Mason also describes his composition style as Hyper-Connectivism. He elaborates, “The word Connective refers to the idea of disparate parts working together towards a common goal. The term Hyper refers to on the one hand, the edge where great things happen; and on the other hand to the point where at any moment, all could fall into disarray, the border right before chaos.”
He has combined both concepts in his opera Entanglements. “Since scenes are occurring simultaneously, a one hour performance is actually four hours of music,” he explains. “If the scenes were presented sequentially, it would be a Wagnerian-length opera, but since five scenes occur simultaneously, it only lasts an hour.”
In a rare feat, Mason authored both the libretto and composed the music for Entanglements in a single summer, directly after receiving a University of Miami Provost Research Grant to do so in 2012.
While Mason was composing Entanglements, he was also composed a youth symphony, and a new work for the chamber ensemble Pulse, which they premiered in Rome in October 2012. He is currently working on a commission for the Ritz String Quartet and a piece for flute and string orchestra for the North/South New Music Ensemble that will be premiered in New York in June 2013.
Mason has received many awards for his compositions including the American Composers Orchestra “Playing it Unsafe” prize, the 2005 Rome Prize (Prix du Rome), the Premi Internacional de Composició Musical Ciutat de Tarragona Orchestra Music prize, and a National Endowment of the Arts Individual Artist Award. His music is published by Living Artist Publishing and is available on ten different compact disc recordings. For further information about Dr. Mason please visit his website.
All artists, schedules, times and locations are subject to change without notice. Please refer to http://www.music.miami.edu for the most current event information.
About the Frost Opera Theater
Frost Opera Theater recognizes that today’s opera world is vibrant, eclectic, and ever changing—offering tomorrow’s opera singer multiple career choices of tradition and innovation.
Under the supervision of music director Alan Johnson, the Frost Opera Theater’s performance activities reflect the broad range of programming in the twenty-first century, from Baroque opera to the most progressive works of our time. Recent projects have included Dido and Aeneas (Purcell), The Beggar’s Opera (Gay/arr. Britten), Così fan tutte (Mozart), L’elisir d’amore (Donizetti), The Merry Widow (Lehár), L’enfant et les sortilèges (Ravel), Albert Herring (Britten), and the Florida premieres of Strawberry Fields (Torke) and Ballymore, Part One: Winners (Wargo).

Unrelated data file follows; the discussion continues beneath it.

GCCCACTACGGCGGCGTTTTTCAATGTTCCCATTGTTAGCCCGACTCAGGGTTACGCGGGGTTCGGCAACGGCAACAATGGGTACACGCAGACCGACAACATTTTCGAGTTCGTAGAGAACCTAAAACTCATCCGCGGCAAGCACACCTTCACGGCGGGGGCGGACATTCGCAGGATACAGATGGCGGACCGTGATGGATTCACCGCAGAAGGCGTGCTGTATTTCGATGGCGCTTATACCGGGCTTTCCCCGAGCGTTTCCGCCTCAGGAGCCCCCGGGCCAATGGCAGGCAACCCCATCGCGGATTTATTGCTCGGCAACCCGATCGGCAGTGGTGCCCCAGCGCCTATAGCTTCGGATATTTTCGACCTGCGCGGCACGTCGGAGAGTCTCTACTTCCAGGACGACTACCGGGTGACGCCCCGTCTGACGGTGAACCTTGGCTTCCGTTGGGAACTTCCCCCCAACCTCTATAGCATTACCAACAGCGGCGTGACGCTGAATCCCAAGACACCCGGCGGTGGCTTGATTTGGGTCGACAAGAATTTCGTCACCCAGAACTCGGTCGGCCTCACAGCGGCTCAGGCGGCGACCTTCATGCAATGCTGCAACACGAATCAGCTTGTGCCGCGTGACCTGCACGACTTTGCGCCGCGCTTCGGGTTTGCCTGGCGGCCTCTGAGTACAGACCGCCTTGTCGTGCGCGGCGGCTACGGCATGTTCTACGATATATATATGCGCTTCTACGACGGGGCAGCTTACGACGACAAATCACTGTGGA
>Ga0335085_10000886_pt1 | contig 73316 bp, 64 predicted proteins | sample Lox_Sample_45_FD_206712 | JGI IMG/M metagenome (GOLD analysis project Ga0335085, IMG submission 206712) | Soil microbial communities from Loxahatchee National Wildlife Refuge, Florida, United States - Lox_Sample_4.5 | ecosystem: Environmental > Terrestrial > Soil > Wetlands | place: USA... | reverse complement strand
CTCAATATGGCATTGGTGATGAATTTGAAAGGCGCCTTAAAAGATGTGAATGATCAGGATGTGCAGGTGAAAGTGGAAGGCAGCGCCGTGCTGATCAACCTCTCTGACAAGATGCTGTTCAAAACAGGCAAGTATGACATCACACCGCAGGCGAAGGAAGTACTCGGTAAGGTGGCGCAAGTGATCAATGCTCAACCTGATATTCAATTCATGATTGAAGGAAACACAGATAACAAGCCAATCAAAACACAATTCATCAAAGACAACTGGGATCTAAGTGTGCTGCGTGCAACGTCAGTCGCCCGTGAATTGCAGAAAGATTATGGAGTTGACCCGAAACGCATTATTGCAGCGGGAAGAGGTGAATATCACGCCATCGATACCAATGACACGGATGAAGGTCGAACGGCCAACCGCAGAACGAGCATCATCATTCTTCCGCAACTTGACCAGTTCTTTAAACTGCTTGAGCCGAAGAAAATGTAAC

Frost Opera Theater was recognized by Classical Singer magazine (“Acting and Dancing for Singers,” September 2009) for its efforts to address the needs of today’s emerging opera singers. Frost Opera Theater performed excerpts from Libby Larsen’s Frankenstein: the Modern Prometheus in New York City under the auspices of the Center for Contemporary Opera in February 2011.
About Frost School of Music
The Phillip and Patricia Frost School of Music is one of two schools created in 1926 when the University of Miami was founded. With over 700 students and 100 faculty, it is one of the largest and best music schools located in a private university in the U.S., and one of the most comprehensive in all of higher education. The naming gift from Dr. Phillip and Patricia Frost in 2003 was one of the historic highlights in the life of the School.
The mission of the Frost School of Music is to foster musical leadership by providing an innovative, relevant, and inspiring education; advance performance, creativity and scholarship; and enrich the world community with meaningful outreach and brilliant cultural offerings.
The Frost School has pioneered new curricula and was the first in the nation to offer professionally accredited bachelor’s and master’s degrees in Music Business and Music Engineering Technology, was among the first to offer degrees in Music Therapy, and Studio Music and Jazz. Renowned for its Instrumental Performance programs, it is the home of the Frost Chamber Orchestra, Frost Symphony Orchestra, and Frost Concert Jazz Band and is a leader in vocal training with the Frost Opera Theater, Frost Chorale and other notable choirs.
Frost is the exclusive home of the Frost Experiential Music Curriculum which fully integrates performance, music history, ear training, music history and composition through chamber music and skills ensembles; the Henry Mancini Institute which provides students with cross-genre performance opportunities in real-world professional settings; the Stamps Family Distinguished Visitors Series which brings free music master classes and lectures to the community; and the Bruce Hornsby Creative American Music Program which develops the creative skills of talented young artist/songwriters by immersing them in the diverse traditions of American songwriting.